The world is going through a time of unprecedented upheaval and change because of the COVID-19 pandemic. All across the globe, governments are struggling to contain the spread of the disease. Countries and states are demanding that their citizens stay home to save lives. However, some citizens can’t stay home. First responders are on the frontlines against the disease. Doctors, nurses, carers, police officers, and paramedics are some of the people who must still go to work. This has led to some unexpected problems, with first responder divorced parents struggling with child time-sharing. It’s something that’s causing a large number of calls to family lawyers in Florida.
Divorced Parents and the COVID-19 Child Care Problem
The coronavirus is certainly creating some unique challenges. Divorced and separated parents of children are currently facing one of those. Yet, many employers have not closed their doors. In the case of first responders, there is no possibility of remote work from home. They must continue to go to work, despite the risk of catching the virus.
Parents in this situation who share custody are finding this to be a problem. A first responder parent with custody may be struggling with child care because he or she still has to work. In many cases, the former partner is reluctant to allow his or her child to stay with a first responder parent. The parent has concerns the child will catch and spread the disease because of the nature of the other parent’s job.
Former couples who have traditionally shared custody are now finding that the courts are taking away their rights. A judge in Miami-Dade County has given temporary custody to the father in a case where a 4-year-old’s mother is a doctor. Other similar cases are already going through the courts. Since there is no precedent to work from, judges have to make decisions alone. It’s no wonder that Florida’s family attorneys so heavily debate this topic.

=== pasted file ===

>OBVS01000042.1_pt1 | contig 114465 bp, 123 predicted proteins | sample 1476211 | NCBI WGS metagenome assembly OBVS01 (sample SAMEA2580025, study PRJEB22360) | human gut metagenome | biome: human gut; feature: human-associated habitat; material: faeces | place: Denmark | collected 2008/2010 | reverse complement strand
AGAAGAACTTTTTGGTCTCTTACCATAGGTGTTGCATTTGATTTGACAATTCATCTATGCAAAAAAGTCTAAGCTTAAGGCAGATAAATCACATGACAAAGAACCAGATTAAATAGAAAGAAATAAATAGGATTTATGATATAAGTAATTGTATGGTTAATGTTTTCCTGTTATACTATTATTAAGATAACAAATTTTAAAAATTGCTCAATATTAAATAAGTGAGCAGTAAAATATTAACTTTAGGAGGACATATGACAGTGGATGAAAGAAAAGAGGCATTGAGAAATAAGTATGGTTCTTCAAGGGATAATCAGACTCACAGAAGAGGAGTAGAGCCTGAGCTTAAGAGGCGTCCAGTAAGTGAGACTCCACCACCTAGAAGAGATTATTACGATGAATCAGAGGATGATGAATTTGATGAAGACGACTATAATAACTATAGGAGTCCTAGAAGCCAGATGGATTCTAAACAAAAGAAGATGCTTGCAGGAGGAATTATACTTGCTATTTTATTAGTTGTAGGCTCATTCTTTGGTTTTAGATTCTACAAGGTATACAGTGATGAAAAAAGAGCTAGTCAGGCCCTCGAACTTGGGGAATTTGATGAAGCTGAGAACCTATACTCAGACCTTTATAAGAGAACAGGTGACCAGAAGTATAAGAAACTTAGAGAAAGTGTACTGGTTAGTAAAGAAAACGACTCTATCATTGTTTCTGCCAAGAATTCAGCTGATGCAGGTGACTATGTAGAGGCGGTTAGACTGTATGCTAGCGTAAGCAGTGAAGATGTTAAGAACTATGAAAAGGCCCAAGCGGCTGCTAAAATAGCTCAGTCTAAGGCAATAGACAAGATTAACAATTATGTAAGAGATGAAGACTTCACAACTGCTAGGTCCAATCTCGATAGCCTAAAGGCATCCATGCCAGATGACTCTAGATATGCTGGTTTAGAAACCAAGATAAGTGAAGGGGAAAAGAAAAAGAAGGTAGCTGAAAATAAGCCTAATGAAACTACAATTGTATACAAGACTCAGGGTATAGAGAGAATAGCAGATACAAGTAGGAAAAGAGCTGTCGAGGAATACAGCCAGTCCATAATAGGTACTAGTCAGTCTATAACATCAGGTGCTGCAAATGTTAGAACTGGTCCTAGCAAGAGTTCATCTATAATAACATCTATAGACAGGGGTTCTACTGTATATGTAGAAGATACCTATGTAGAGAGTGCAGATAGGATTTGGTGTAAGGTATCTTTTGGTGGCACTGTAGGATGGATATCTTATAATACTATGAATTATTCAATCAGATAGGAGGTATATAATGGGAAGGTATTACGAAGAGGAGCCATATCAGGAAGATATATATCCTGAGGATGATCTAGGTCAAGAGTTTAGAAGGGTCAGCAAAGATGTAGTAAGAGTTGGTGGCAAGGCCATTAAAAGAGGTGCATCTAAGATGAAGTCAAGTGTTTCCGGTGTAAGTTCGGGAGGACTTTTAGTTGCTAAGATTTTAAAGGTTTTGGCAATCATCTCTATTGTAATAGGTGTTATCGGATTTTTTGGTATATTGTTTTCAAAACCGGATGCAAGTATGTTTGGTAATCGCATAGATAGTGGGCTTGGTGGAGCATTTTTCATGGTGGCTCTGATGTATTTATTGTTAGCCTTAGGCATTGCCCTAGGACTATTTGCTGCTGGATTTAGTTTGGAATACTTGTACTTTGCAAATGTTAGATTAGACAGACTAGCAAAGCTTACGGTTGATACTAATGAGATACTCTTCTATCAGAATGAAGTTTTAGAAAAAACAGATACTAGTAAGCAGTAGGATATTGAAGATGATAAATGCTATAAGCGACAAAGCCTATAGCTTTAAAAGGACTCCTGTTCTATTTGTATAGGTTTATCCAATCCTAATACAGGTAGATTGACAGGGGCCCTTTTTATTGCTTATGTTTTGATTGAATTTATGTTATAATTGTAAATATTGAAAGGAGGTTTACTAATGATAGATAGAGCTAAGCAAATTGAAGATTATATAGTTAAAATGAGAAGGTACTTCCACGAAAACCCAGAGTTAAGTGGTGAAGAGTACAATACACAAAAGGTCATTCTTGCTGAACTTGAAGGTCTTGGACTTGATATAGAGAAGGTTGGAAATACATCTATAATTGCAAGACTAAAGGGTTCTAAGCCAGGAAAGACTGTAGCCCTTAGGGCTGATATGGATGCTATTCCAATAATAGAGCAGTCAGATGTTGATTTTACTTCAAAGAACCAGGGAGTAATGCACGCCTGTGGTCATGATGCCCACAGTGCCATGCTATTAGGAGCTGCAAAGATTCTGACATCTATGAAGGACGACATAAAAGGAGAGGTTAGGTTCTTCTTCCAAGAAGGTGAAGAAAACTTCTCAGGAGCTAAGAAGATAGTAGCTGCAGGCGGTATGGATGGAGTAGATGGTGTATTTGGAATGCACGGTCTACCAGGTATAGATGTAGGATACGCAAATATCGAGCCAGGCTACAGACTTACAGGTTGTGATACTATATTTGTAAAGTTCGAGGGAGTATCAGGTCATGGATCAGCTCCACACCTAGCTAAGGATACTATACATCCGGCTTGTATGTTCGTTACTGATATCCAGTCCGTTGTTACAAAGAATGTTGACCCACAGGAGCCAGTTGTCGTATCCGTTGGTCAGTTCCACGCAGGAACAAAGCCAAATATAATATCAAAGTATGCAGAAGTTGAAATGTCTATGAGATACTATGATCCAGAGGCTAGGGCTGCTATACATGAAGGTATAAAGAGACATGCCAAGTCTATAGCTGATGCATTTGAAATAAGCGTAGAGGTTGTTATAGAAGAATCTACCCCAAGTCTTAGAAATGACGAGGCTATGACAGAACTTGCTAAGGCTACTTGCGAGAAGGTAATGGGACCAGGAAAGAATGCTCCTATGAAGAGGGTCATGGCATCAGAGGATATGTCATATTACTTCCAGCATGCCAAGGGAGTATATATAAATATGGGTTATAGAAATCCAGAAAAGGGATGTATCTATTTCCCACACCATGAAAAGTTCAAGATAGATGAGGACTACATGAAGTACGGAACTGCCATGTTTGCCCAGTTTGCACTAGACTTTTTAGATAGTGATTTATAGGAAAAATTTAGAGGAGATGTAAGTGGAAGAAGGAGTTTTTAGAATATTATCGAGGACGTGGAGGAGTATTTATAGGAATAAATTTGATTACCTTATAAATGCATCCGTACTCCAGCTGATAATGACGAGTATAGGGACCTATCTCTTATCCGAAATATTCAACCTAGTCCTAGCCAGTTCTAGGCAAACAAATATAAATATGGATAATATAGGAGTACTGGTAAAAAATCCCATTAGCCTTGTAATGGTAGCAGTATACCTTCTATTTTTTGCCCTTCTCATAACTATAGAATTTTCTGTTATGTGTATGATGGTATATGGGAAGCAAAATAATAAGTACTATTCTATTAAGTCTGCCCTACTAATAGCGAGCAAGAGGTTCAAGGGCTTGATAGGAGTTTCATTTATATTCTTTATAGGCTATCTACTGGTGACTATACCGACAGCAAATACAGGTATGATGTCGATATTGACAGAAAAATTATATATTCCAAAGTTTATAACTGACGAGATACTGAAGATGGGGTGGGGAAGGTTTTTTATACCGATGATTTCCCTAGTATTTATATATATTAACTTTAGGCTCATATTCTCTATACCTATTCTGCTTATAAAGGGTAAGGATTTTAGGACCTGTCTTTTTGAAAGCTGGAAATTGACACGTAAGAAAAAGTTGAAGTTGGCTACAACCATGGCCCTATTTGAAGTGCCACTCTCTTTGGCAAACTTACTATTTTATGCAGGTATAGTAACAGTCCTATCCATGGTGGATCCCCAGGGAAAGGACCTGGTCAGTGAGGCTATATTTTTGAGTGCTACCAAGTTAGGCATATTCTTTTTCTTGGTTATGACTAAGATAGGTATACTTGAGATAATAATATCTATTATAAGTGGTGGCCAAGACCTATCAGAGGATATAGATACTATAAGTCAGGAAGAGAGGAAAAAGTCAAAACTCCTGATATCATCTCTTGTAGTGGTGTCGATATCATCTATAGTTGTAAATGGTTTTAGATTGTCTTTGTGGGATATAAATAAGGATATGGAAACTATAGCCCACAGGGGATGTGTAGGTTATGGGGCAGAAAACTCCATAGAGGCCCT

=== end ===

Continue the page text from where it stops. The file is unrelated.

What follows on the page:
Dealing with Child-Sharing in the Current Crisis
If you’re facing this situation as a first responder parent, you’ll need to know how to prevent problems from arising. It’s important to bear in mind that children are worried about the pandemic, too. They don’t need the additional stress of seeing their parents arguing about them. Communication, therefore, is the key. Both parents must discuss the situation to try to come to a workable solution. Whenever possible, you should try to come to an arrangement where both of you have access. Unfortunately, some temporary modifications to parenting time may be necessary in the current climate. If this is the case, finding ways to make up the missing time with your children is important. Remember, you won’t be losing your parental rights if you make modifications right now.
If you are unable to make arrangements with your former partner, contact a Florida family lawyer. Our team is here to help and to make sure you don’t lose out on your parental rights.